The above, really is a very minimal and bare overview of, in my opinion, one of the greatest and most compelling love stories of all time. There is drama, intrigue and tension in Great Expectations, but I worry that Newell’s adaptation disguises what is a brilliant story with the over the top acting of some of the cast. Although names like Carter and Fiennes, should be something to show off, neither of them are particularly wonderful in their roles, but neither of them are bad at them either. What is noted, is that they aren’t quite as good as the BBC version last year, which is unfortunate for this film as it has a lot riding on these actors. As for the central two characters, Pip and Estella, both Irvine and Grainger, are massively interesting interpretations of characters who have been done over and over. Irvine manages to bring a sense of both naivety from the country boy and mixes it with genuine pompousness when he moves to London, he never feels like he genuinely belongs anywhere and this goes in his advantage as he embodies a feeling that so many people feel throughout their lives. The only downside to Pip is during the last act of the film, when it starts to feel like a murder mystery, he gets a little too Jack Bauer for my liking, running from one building to another hatching these plans. As for Grainger as Estella, she also balances both the loving beauty and empty temptress really well, leaning a little towards the latter for most of the film – that is until, a producer (I am guessing) said, “come on Mike, finish up quickly now…” and Estella is suddenly confronted by Pip and the end has come.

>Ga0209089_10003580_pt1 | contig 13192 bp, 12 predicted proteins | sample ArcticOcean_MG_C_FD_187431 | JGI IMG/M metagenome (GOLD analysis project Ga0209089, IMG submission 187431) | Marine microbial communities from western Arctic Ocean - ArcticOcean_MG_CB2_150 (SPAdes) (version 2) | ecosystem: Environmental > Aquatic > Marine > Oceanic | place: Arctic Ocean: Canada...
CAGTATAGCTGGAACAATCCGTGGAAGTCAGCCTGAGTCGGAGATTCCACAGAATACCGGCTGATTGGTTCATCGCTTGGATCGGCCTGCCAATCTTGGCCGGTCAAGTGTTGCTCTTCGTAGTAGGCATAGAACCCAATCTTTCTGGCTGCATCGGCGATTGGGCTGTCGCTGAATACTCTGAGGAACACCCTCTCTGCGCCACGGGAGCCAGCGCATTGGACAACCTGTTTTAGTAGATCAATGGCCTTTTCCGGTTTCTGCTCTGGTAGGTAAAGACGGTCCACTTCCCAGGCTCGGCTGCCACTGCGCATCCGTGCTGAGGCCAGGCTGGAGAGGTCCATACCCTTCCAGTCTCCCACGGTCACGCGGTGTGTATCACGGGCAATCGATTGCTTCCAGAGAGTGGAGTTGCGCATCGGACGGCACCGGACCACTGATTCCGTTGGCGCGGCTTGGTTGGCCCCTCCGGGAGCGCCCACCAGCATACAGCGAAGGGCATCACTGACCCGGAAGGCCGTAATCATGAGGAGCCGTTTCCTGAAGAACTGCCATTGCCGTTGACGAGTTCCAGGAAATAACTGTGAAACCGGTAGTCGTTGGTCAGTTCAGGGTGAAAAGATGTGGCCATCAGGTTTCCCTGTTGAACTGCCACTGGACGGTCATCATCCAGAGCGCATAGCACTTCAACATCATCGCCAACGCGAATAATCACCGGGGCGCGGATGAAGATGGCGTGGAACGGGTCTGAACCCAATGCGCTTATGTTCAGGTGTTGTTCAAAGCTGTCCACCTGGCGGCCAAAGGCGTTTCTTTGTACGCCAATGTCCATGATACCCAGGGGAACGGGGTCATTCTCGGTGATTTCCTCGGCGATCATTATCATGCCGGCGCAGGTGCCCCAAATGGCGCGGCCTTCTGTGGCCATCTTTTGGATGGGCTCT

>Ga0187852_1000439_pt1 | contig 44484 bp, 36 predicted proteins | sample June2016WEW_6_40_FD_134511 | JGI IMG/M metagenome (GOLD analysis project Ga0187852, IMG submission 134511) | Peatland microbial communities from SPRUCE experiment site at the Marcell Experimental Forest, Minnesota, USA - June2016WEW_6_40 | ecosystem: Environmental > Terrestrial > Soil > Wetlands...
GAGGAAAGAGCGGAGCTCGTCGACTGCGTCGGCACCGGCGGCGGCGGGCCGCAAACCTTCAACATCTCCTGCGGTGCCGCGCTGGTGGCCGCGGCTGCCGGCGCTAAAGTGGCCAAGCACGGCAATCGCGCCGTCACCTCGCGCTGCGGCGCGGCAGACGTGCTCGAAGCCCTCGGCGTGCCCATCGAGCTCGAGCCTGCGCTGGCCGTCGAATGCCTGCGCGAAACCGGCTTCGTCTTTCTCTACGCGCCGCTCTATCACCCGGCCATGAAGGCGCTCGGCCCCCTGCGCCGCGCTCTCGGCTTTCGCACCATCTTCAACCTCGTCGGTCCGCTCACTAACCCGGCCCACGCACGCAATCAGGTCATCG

As for the look of the film, it’s uneasiness to do anything new with the surroundings, unlike Joe Wright’s Anna Karenina from earlier this year, can be held as both a positive and negative to the film. It finds itself in beautiful locations, with some brilliant detail (one only has to admire the look of old London) and the interior of Satis House is seriously amazing to explore, but Newell doesn’t allow his camera to do so. One of the biggest faux pas of the film is that Newell doesn’t realise the strengths of the film and exploit them. By constraining what is shown on screen, he shows, what becomes a very small world in few rooms. Therefore, despite having stunning set design, nothing new is shown and nothing bold is said.
At the end of the day, this version of one of Dickens greatest stories is fine and this I think is the greatest misfortune of the film. I didn’t love it enough to scream about it, but I didn’t think it was bad enough either to tell you to avoid it. A middling film, with (and excuse the pun) great expectations, virtually none of which are realised.